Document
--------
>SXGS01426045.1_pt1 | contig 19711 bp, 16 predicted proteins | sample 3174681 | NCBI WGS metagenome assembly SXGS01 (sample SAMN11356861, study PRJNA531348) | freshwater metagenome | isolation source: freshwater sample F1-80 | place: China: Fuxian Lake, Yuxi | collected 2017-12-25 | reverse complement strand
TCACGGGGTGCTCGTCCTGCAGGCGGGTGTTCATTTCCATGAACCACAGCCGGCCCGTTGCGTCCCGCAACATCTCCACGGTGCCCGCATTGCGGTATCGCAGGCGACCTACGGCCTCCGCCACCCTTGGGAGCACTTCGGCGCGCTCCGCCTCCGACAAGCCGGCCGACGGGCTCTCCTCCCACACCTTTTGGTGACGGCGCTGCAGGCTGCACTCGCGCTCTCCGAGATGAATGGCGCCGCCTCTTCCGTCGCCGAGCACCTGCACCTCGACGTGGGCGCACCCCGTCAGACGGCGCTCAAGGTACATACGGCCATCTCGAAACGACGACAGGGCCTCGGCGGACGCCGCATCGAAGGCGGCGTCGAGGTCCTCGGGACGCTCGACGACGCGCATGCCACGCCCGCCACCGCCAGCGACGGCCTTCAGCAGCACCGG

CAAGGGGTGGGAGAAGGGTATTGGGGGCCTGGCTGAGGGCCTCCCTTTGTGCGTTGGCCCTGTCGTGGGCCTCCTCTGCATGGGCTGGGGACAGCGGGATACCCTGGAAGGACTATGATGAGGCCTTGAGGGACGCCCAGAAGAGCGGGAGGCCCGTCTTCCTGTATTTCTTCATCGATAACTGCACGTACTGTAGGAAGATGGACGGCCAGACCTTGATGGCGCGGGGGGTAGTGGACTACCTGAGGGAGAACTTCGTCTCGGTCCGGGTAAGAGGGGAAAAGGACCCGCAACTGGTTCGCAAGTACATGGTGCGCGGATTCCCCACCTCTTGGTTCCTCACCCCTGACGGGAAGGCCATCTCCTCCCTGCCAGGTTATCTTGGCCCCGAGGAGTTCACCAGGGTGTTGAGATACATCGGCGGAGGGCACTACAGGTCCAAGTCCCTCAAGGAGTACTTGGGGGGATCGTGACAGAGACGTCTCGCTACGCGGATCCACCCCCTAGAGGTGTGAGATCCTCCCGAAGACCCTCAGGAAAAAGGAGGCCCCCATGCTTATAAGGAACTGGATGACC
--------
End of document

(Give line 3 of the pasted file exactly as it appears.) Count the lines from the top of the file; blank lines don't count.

CAAGGGGTGGGAGAAGGGTATTGGGGGCCTGGCTGAGGGCCTCCCTTTGTGCGTTGGCCCTGTCGTGGGCCTCCTCTGCATGGGCTGGGGACAGCGGGATACCCTGGAAGGACTATGATGAGGCCTTGAGGGACGCCCAGAAGAGCGGGAGGCCCGTCTTCCTGTATTTCTTCATCGATAACTGCACGTACTGTAGGAAGATGGACGGCCAGACCTTGATGGCGCGGGGGGTAGTGGACTACCTGAGGGAGAACTTCGTCTCGGTCCGGGTAAGAGGGGAAAAGGACCCGCAACTGGTTCGCAAGTACATGGTGCGCGGATTCCCCACCTCTTGGTTCCTCACCCCTGACGGGAAGGCCATCTCCTCCCTGCCAGGTTATCTTGGCCCCGAGGAGTTCACCAGGGTGTTGAGATACATCGGCGGAGGGCACTACAGGTCCAAGTCCCTCAAGGAGTACTTGGGGGGATCGTGACAGAGACGTCTCGCTACGCGGATCCACCCCCTAGAGGTGTGAGATCCTCCCGAAGACCCTCAGGAAAAAGGAGGCCCCCATGCTTATAAGGAACTGGATGACC